The mystery surrounding the killing of controversial businessman Jacob Juma deepened yesterday as family and friends dismissed theories put forth by police on events leading to his death.
The family also accused the police of trying to orchestrate a cover up in the death of the 45-year-old.
Miriam Juma, the slain businessman’s wife, yesterday dismissed possible explanations offered by police on how her husband met his death.
“He always drove himself and he would wait until the roads are clear before he drives home. He normally used Lang’ata Road and not Ngong Road,” Miriam said.
“We talked regularly even on the fateful day. He hadn’t shown signs of being worried. But he had confided in me many times that some people are not happy with him and wanted to eliminate him.”
Her late husband did not trust the police, she said. The narrative provided on the businessman’s death raised questions, because first, there were no first hand witnesses even though Nairobi residents are notorious for crowding crime scenes.
All reconstruction of the murder has so far come from one source, on a day and time when such a scene would have caused a major traffic snarl-up on the road that links the city to the Karen suburb. Police say the shooting occurred around 9:30pm and the body was moved to Karen police station at 11pm.
“Given the traffic jam on Ngong Road, some motorists could have witnessed him being killed,” said prominent Nairobi businessman Jimmy Wanjigi.
Wanjigi, who is Juma’s brother-in-law and business associate, wondered why police quickly transported the body to City Mortuary before informing anyone.
“Juma’s phones were working. The police could have called his family or friends to inform them before taking further action. Rushing the body to the mortuary, not cordoning off the area and marking it as a crime scene is suspicious,” Wanjigi said.
A man who operates a boda boda near the alleged scene also had doubts. “Many vehicles pass through this road. It is not possible that they can kill someone here silently without anyone noticing,” he said.
Security guards near the entrance of Lenana School on duty that night said they did not hear any shooting.
A few feet from where the car stopped is a steep valley which family members believe the car ought to have rolled into given that there was a gun fight. Women who tend to tree nurseries by the roadside near the scene said they only learnt of the accident on Friday morning when a few people came to witness what was happening.
“The police made no effort to control those coming here. They were only interested in towing the car and the dead man away,” said one woman, contradicting police reports that the body was taken to City Mortuary at 11pm Thursday.
The women said no one walks in the area from 7pm for fear of wild animals found in Ngong Forest.
Miriam, Juma’s wife, only knew of her husband’s death the next day.
Ngong Road has in the past suffered endless traffic snarl ups, sometimes from something as trivial as a stalled car on one side of the road. For a murder to occur on an open road in such a grisly manner, coupled with Kenyans’ habit of slowing down and peeking out of car windows to see what is happening, traffic would have at least backed up on the busy roads.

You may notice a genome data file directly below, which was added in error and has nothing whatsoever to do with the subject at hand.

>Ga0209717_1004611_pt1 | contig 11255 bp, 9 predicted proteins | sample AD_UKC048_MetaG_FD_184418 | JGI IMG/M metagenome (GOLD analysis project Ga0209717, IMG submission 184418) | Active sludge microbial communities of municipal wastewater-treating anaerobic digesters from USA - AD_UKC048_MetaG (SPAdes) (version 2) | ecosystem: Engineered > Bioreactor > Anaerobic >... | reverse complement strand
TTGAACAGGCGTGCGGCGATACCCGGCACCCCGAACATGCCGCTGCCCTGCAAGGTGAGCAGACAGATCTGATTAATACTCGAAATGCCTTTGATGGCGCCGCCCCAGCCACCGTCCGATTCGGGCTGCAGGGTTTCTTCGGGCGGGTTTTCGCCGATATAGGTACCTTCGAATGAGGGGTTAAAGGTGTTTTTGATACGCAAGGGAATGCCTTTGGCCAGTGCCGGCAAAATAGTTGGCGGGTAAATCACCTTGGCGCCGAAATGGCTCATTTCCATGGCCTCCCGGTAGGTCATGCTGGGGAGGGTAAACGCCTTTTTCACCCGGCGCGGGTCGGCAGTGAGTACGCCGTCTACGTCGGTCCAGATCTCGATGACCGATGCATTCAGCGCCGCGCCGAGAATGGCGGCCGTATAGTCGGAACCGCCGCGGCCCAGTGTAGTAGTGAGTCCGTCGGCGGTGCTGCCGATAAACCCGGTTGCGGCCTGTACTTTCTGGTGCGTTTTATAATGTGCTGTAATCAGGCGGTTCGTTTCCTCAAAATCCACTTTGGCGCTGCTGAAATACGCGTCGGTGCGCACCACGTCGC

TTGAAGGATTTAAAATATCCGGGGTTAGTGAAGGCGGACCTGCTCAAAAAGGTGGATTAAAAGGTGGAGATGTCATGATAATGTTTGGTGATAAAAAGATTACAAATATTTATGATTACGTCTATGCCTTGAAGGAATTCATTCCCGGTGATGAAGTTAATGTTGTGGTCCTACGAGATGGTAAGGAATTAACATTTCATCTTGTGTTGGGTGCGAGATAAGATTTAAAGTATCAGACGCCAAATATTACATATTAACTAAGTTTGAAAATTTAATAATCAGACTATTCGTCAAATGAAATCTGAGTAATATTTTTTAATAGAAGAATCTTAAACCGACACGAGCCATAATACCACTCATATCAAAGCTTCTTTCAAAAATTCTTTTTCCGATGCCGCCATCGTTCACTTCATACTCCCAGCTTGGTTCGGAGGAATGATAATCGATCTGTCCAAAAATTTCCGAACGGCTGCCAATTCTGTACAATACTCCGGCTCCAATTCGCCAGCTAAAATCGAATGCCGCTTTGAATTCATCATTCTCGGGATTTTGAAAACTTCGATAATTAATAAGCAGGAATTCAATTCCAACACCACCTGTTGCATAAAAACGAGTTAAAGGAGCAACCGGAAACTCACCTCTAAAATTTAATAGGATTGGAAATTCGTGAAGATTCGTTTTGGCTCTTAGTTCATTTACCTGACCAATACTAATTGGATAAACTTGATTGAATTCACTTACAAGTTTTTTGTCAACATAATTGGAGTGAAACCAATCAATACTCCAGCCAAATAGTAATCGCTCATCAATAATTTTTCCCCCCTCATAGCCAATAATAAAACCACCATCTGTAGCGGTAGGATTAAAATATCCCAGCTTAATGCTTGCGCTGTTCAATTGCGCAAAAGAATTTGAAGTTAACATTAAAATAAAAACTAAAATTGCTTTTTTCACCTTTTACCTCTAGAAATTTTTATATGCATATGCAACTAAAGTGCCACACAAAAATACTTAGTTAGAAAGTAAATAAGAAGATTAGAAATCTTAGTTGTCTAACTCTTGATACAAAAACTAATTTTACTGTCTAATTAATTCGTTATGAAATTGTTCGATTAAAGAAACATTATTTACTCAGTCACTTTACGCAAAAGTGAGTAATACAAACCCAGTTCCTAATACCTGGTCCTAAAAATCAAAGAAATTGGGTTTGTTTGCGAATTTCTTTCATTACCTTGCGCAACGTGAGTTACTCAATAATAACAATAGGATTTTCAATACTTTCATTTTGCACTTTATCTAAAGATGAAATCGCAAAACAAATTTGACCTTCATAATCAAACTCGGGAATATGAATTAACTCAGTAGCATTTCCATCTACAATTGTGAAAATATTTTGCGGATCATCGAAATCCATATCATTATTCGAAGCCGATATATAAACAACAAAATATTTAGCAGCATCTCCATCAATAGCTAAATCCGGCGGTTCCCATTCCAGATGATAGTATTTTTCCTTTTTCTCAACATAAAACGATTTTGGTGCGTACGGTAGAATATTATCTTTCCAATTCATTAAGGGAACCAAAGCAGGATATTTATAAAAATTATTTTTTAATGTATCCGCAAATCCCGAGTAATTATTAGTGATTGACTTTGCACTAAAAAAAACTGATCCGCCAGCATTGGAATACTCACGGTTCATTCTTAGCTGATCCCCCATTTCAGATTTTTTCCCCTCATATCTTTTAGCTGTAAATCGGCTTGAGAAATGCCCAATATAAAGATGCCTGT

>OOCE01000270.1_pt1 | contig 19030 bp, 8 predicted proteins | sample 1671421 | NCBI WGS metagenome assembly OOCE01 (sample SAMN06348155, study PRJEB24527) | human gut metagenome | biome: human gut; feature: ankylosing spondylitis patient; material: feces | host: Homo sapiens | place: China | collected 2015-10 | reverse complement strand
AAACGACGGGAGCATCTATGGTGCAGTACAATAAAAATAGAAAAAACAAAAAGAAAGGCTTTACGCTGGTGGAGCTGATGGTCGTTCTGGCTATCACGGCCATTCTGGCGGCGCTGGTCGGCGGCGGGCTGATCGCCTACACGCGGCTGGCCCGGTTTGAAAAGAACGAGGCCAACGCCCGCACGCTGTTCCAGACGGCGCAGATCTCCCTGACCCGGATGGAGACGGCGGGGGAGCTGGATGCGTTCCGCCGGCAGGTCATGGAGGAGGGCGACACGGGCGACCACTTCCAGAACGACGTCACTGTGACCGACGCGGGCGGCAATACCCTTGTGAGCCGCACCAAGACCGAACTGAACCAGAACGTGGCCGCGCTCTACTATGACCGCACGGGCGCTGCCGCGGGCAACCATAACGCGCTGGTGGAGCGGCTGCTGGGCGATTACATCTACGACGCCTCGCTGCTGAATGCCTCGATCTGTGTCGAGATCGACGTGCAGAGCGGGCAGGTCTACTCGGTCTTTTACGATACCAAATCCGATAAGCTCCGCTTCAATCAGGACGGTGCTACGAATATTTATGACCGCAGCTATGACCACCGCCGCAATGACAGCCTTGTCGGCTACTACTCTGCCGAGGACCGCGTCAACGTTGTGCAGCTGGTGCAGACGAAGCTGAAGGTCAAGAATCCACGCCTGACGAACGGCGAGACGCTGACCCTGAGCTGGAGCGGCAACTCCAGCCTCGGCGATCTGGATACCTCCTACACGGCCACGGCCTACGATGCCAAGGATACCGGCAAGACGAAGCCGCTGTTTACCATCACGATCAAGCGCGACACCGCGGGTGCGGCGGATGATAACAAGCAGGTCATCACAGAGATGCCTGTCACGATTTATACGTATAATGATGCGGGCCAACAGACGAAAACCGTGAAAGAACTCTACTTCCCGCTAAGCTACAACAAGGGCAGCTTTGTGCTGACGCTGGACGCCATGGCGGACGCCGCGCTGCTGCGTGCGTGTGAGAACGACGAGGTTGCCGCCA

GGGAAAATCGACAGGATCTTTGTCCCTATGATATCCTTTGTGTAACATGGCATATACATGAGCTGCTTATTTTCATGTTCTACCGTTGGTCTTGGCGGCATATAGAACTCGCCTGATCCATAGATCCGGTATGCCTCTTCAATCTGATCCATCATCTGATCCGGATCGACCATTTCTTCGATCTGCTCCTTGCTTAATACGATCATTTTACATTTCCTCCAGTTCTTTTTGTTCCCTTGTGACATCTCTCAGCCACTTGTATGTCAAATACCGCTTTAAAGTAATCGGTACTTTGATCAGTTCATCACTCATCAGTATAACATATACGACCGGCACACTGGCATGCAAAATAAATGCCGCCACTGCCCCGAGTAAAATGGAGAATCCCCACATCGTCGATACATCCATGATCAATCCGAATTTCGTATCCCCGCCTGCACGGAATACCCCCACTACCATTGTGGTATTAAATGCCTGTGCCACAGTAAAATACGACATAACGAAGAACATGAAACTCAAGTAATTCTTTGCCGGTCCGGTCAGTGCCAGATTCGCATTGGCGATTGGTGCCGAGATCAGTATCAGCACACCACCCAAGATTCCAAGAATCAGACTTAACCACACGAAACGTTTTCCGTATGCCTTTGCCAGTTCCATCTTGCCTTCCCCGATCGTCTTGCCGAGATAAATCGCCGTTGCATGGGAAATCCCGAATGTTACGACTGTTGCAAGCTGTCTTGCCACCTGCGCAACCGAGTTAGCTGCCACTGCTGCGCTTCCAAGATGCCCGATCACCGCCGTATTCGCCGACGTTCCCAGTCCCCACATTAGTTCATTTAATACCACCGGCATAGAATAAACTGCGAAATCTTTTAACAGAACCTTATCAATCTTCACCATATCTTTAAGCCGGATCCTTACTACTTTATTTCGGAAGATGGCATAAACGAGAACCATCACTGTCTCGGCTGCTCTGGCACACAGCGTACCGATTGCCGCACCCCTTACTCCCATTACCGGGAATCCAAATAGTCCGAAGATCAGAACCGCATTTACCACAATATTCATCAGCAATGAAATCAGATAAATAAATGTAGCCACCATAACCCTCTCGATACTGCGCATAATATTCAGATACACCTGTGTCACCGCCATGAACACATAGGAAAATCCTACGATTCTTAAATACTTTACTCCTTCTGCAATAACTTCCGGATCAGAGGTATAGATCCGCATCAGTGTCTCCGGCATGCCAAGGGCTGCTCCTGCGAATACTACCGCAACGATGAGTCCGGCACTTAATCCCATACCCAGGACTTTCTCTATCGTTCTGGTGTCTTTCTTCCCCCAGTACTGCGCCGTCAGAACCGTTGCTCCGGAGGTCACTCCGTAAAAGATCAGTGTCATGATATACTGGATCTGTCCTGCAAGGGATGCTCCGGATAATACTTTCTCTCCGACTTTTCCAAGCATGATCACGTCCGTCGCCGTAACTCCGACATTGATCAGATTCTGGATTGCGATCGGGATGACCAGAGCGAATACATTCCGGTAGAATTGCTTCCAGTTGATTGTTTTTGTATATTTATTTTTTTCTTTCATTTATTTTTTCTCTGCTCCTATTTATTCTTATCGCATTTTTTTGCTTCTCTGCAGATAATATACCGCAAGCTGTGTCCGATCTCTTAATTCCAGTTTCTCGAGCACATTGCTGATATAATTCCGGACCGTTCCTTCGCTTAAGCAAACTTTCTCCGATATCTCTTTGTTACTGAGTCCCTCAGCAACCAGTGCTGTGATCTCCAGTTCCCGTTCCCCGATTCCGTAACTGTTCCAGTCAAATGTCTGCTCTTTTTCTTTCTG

The police say Juma’s car was forced off the road and into a ditch by a saloon car. Gunmen from the saloon car and another on a motorcycle shot at the car. The police say that after firing severally at the car, the gunmen realised Juma’s Mercedes’s was armored.
One of the assailants then walked up to the car and using a hammer, shattered the driver’s window and proceeded to shoot at Juma from close range. What is the possibility of someone breaking open a window on which bullets had ricocheted off?
When The Standard on Sunday visited the murder scene, there was nothing to indicate a serious gun confrontation.
The alleged murder scene is some 40 metres from the beginning of the southern bypass and approximately 100 metres from the entrance to Lenana School. At the middle of the two-lane road, where a car is said to have blocked Juma’s Mercedes lies a fistful of broken glass.
The car swerved on the left and stopped after 10 metres. The driver avoided hitting a concrete electricity pole, merely scratching the front right of Juma’s bumper.
Relatives queried the possibility of Juma’s car being forced off the road into a ditch amid gunshots and have absolutely no damage on its frontage. The car’s bumper, headlights and indicators are all intact. Not even an inch of the car’s navy blue paint has been scratched off. The only visible damage is a scratch on the right side of the bumper.
“If he was forced off the road from the right, wouldn’t the damage be on the left, towards the direction his vehicle ground to a halt?” they asked.
A source close to the investigation said Juma’s car is now under 24 hour guard at Karen Police Station.
Karen Police district criminal investigations officer (DCIO) Kenneth Njoroge, the case lead investigator, says police have no leads on Juma’s killers but have appealed to whoever may have any information to pass it to them. Responding to accusations by the family that police tampered with the crime scene, he said scene of crime officers did their work and left at night.
Family members insist Juma he was assassinated by people who knew him well and chose to dump his body in an area that could perfectly be used to hide their heinous act.
Juma will be buried at his home in Mungore village in Bungoma County on May 14.